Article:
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date: 27 October 2020

Traditions, Research, and Practice Supporting Academically Productive Classroom Discourselocked

  • Jie Park, Jie ParkClark University
  • Sarah Michaels, Sarah MichaelsClark University
  • Renee AffolterRenee AffolterUniversity of Massachusetts Amherst
  •  and Catherine O'ConnorCatherine O'ConnorBoston University


This article focuses on both research and practice relating to academically productive classroom discourse. We seek to “expand the conversation” to include newcomers to the field of classroom talk, as well as practitioners and youth researchers who want to contribute to knowledge building in this area. We first explore a variety of traditions, questions, and methods that have been prominent in work on classroom talk. We also summarize some key findings that have emerged over the past several decades:

• Finding 1: Certain kinds of talk promote robust learning for ALL students.

• Finding 2: The field lacks shared conceptualizations of what productive talk is and how best to characterize it.

• Finding 3: Dialogic discourse is exceedingly rare in classrooms, at all grade levels and across all domains.

• Finding 4: A helpful way forward: conceptualizing talk moves as tools.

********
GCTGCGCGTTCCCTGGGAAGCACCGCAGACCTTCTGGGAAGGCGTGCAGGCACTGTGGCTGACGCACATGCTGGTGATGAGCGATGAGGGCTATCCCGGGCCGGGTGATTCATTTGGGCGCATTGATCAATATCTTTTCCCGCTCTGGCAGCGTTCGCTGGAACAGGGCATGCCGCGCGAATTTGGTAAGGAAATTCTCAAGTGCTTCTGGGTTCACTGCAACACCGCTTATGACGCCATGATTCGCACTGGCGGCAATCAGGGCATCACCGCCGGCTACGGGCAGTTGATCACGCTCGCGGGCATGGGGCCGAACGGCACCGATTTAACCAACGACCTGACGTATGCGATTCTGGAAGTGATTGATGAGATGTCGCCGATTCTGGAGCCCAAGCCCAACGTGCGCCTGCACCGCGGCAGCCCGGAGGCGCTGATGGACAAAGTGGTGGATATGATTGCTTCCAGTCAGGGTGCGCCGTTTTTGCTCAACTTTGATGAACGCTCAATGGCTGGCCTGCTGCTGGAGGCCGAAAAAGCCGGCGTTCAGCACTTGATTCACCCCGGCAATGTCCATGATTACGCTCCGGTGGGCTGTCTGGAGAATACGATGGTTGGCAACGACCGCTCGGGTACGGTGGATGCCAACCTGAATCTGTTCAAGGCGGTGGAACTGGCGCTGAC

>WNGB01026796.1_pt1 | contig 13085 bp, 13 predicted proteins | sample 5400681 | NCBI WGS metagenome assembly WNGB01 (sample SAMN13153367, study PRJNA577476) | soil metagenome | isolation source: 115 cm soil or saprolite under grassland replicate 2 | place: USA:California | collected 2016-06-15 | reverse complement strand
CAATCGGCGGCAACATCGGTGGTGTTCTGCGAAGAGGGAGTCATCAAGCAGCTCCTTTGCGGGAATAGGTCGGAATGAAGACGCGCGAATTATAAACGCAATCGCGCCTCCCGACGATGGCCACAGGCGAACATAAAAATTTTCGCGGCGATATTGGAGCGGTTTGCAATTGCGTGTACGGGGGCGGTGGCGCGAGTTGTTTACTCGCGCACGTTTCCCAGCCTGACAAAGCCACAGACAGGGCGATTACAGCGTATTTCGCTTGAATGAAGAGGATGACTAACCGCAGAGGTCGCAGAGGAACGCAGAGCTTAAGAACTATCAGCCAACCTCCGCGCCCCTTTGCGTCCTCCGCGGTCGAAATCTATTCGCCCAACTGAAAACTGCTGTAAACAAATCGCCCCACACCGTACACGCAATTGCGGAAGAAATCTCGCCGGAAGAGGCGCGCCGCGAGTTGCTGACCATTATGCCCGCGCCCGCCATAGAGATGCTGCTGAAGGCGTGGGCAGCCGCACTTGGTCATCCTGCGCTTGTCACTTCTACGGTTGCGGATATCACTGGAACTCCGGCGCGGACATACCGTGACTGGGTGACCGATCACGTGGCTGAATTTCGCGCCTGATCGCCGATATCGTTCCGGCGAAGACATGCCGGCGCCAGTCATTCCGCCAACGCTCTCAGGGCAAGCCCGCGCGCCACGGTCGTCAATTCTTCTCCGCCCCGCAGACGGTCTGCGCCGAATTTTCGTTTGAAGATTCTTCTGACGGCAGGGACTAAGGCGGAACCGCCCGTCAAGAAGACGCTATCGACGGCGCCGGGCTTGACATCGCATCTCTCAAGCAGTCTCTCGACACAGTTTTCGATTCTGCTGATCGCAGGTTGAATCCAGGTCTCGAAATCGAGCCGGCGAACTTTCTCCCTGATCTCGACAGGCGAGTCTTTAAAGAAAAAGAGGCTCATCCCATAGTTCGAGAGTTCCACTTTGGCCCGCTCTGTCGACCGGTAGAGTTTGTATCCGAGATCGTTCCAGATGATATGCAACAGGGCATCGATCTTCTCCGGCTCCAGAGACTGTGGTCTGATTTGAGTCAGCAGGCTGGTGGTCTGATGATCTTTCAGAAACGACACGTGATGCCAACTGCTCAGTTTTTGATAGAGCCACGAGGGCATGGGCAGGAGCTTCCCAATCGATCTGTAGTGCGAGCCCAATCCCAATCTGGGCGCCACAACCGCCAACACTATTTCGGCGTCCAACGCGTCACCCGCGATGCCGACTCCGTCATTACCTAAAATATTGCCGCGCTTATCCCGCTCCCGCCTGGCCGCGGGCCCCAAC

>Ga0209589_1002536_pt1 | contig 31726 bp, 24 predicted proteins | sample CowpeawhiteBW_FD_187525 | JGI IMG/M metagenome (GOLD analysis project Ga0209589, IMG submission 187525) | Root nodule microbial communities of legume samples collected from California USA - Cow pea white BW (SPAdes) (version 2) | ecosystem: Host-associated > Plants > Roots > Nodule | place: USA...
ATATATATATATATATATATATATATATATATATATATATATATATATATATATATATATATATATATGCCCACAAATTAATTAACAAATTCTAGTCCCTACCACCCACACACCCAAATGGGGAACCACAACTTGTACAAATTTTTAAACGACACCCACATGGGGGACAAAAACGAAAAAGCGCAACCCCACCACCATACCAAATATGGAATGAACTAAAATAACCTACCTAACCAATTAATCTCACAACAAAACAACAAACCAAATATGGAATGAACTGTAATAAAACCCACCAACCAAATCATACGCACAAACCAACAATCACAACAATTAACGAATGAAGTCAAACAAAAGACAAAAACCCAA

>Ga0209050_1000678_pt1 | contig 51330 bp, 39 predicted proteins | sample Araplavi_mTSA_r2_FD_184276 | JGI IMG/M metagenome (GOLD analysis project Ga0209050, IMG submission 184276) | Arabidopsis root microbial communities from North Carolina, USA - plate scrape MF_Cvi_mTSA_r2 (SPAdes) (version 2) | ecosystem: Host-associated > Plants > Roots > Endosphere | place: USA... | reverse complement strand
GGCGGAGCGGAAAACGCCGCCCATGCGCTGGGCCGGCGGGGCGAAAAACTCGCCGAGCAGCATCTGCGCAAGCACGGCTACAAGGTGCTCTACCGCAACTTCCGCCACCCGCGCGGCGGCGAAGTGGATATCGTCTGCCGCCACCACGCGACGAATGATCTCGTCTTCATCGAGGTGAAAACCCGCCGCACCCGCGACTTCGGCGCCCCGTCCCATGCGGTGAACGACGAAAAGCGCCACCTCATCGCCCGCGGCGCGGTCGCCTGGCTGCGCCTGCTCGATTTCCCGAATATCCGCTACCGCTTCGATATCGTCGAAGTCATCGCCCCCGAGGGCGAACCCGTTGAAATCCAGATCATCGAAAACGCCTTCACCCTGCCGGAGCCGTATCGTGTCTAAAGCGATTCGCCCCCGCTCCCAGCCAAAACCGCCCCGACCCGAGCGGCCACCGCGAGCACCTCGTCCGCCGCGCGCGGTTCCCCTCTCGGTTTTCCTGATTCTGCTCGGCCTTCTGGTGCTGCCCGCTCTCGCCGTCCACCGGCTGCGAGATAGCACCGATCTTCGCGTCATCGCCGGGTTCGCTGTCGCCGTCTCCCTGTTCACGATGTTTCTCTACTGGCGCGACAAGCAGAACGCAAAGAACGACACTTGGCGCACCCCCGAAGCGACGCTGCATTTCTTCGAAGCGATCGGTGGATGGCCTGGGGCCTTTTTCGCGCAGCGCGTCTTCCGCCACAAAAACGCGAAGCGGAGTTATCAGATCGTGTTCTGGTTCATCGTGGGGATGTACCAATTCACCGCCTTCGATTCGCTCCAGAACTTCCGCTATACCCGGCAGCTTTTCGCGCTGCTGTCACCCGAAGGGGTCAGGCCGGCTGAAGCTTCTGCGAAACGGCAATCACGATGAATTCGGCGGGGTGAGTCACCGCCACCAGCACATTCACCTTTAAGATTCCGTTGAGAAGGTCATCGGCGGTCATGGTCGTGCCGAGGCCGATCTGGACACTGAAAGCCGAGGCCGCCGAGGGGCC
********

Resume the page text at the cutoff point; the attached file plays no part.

Following the presentation of each research finding we provide a set of commentaries—explicating and in some cases problematizing the findings. Finally, we provide some promising approaches that presume cultural and linguistic assets among both students and teachers, including curricular programs, teacher education, professional development programs, teacher research, and intergenerational communities of inquiry. In all of this, we try to make our own assumptions, traditions, and governing gazes explicit, as a multi-generational and multi-role group of authors, to encourage greater transparency among all who work in this important and potentially transformative field of study.


  • Educational Strategies and Policy
  • Teaching Skills and Techniques
  • Education
  • Education
  • Education

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